KTECH VR students 'bake' doughnuts to learn basics
Making a doughnut without flour, butter, sugar or any other conventional ingredients might sound like a near-impossible task, but it’s one of the first skills students in KTECH’s Virtual Reality (VR) Academy learn.
That’s because their doughnuts, while they may look like the real thing, aren't edible; they’re not even "real.” They exist in the virtual world.
Instead of creating them in the kitchen, students use computer software to build a model of their doughnut — complete with icing and sprinkles — and give it texture to look like the real deal.
VR Academy students use a 3D program called Blender to make their objects and then use Unreal Engine to place items in a virtual space.
“It gives them the understanding of how to make something in a 3D modeling program and put it into Unreal Engine, so they can use it in their scenes and their different projects,” said KTECH instructor Karl Liggin. The two programs are freely available on the internet and were chosen so that students can use them outside of the VR Academy classroom if they choose.
The doughnut is the first step toward learning the basics and then picking their own object to make and use in virtual reality. They will eventually use Blender and Unreal to build their own game, and it won’t be as easy as making a doughnut.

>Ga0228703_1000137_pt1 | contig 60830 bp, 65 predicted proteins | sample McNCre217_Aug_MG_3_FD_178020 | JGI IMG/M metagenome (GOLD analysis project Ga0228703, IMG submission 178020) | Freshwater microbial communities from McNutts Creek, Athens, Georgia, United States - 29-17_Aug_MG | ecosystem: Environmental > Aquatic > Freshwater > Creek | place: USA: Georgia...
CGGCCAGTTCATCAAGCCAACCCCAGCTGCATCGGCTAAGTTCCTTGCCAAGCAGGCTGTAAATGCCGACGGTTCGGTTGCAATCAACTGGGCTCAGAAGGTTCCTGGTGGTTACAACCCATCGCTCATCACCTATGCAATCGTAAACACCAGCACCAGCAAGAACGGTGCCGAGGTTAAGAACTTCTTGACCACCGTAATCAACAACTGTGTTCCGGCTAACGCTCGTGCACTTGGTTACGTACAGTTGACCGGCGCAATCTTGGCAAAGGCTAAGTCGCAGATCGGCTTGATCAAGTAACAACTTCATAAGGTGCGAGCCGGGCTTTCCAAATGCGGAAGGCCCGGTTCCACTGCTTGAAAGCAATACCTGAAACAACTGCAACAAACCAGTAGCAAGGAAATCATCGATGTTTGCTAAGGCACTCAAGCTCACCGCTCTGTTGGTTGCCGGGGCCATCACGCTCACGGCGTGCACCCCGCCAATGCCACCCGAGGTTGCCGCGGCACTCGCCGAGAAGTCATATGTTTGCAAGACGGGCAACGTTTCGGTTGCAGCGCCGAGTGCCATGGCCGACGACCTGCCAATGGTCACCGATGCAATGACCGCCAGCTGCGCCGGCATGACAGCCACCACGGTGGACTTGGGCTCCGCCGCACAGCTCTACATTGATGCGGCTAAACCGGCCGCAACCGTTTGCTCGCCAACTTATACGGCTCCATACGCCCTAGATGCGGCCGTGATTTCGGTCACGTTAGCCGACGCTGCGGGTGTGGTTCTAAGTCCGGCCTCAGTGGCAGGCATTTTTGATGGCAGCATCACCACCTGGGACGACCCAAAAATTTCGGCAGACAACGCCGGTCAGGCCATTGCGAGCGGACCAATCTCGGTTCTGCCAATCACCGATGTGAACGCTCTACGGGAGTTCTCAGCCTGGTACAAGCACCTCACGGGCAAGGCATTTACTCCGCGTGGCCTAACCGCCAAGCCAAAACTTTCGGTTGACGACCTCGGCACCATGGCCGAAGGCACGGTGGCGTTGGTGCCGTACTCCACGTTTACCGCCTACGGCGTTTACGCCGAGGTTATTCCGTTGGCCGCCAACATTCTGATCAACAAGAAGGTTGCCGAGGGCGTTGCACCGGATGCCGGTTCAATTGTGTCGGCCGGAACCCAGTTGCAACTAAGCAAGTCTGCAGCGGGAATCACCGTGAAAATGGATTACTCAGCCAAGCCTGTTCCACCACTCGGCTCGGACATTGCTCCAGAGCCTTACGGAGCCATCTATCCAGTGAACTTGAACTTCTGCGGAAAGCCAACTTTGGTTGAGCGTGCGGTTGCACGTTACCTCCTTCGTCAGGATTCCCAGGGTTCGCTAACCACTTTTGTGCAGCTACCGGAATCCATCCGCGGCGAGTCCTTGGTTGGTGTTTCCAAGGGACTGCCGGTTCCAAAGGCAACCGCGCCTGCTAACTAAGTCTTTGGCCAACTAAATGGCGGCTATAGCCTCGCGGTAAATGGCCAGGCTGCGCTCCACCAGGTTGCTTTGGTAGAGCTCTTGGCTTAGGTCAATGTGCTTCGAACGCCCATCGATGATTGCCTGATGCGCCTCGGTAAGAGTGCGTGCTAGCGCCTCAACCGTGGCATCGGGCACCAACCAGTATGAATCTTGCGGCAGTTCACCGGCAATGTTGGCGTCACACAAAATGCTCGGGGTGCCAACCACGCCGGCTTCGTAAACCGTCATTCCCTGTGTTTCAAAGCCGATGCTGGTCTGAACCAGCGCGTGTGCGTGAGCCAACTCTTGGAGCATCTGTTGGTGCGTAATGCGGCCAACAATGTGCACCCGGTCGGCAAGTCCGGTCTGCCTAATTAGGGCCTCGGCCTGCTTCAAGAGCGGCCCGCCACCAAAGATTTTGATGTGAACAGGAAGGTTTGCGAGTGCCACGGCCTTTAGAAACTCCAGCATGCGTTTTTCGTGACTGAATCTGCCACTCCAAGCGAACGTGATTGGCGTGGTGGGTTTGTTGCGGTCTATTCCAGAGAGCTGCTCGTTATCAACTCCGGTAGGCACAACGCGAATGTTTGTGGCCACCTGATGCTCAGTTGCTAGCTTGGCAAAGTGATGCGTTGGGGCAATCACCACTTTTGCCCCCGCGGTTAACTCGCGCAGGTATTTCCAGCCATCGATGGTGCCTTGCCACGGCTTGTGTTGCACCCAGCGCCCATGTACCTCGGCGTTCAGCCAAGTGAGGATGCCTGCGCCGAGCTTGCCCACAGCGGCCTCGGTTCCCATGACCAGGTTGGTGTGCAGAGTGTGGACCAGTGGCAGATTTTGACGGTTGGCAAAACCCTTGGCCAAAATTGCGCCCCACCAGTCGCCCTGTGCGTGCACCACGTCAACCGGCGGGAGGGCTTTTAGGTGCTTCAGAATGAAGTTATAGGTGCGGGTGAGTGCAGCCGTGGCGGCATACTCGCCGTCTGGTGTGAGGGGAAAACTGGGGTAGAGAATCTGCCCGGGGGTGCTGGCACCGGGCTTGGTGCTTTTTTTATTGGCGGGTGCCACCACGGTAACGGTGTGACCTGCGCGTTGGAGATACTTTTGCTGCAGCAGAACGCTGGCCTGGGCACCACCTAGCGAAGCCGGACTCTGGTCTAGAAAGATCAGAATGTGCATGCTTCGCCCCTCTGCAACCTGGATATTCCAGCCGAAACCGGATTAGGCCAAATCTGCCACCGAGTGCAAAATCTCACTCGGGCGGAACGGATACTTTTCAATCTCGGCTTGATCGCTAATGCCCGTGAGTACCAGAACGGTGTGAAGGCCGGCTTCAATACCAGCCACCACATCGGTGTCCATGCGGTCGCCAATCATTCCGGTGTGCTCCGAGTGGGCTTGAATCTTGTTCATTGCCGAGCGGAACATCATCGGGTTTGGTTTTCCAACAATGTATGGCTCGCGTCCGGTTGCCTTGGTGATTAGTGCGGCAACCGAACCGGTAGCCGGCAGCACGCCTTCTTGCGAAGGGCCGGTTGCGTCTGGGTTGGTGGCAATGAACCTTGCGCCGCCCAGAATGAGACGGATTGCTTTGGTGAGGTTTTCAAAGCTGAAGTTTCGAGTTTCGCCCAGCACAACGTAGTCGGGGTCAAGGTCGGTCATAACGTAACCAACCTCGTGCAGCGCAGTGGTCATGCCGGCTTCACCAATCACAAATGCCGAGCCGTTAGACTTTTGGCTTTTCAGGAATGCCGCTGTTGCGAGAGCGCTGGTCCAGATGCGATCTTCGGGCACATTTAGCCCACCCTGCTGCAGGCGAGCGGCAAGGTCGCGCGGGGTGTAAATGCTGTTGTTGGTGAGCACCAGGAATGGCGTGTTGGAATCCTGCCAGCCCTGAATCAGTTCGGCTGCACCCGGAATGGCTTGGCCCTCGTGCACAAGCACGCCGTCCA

A screenshot from KTECH student Madelyn Saxby's VR project in progress, titled Walkabout.
“After they’ve done it, they might say ‘oh, this is great. I can make anything,’” Liggin said. “Sure, you can make anything. But also it takes time, effort, planning — all of those different things teenagers aren’t used to thinking about and honestly, some grownups aren’t used to thinking about.”
Each student has a plan and milestones they need to reach during their individual project’s development phase. They then will work together as a team on another project.
That’s one of the underlying lessons KTECH’s VR Academy teaches: On top of learning to design and develop in a digital world, students learn how to work on individual resources that are part of a larger project.
“What’s going to happen is someone’s going to know how to do something, and another person is going to say ‘I don’t know how to it. I’ve been working on it and I can’t figure it out,’” said KTECH instructor Ed Brunner. “So the more they help each other, the better and faster they’re going to be able to get their project done.”
After finishing his doughnut, Grissom High School student Andrew Sithole started planning to create a game that will require players to repel waves of enemies. He said he enjoys what he’s learning in the VR Academy and what it’s allowing him to do.
“You’re able to express your creativity,” Sithole said. “I’m able to do essentially what I put my mind to, and the only limit is yourself.”
Students from Huntsville City Schools, Madison City Schools, and Randolph School are taking part in this most recent session of the KTECH VR Academy, which is the second beta class in the program. Students can earn computer science college credit in the program.
KTECH, a workforce training initiative of the Kids to Love Foundation, has produced 253 certifications in Mechatronics, Robotics, Solid Edge, and Soldering since 2016. KTECH’s first open session of the VR Academy will be open to the public this fall. For more information about KTECH’s classes, visit goktech.org.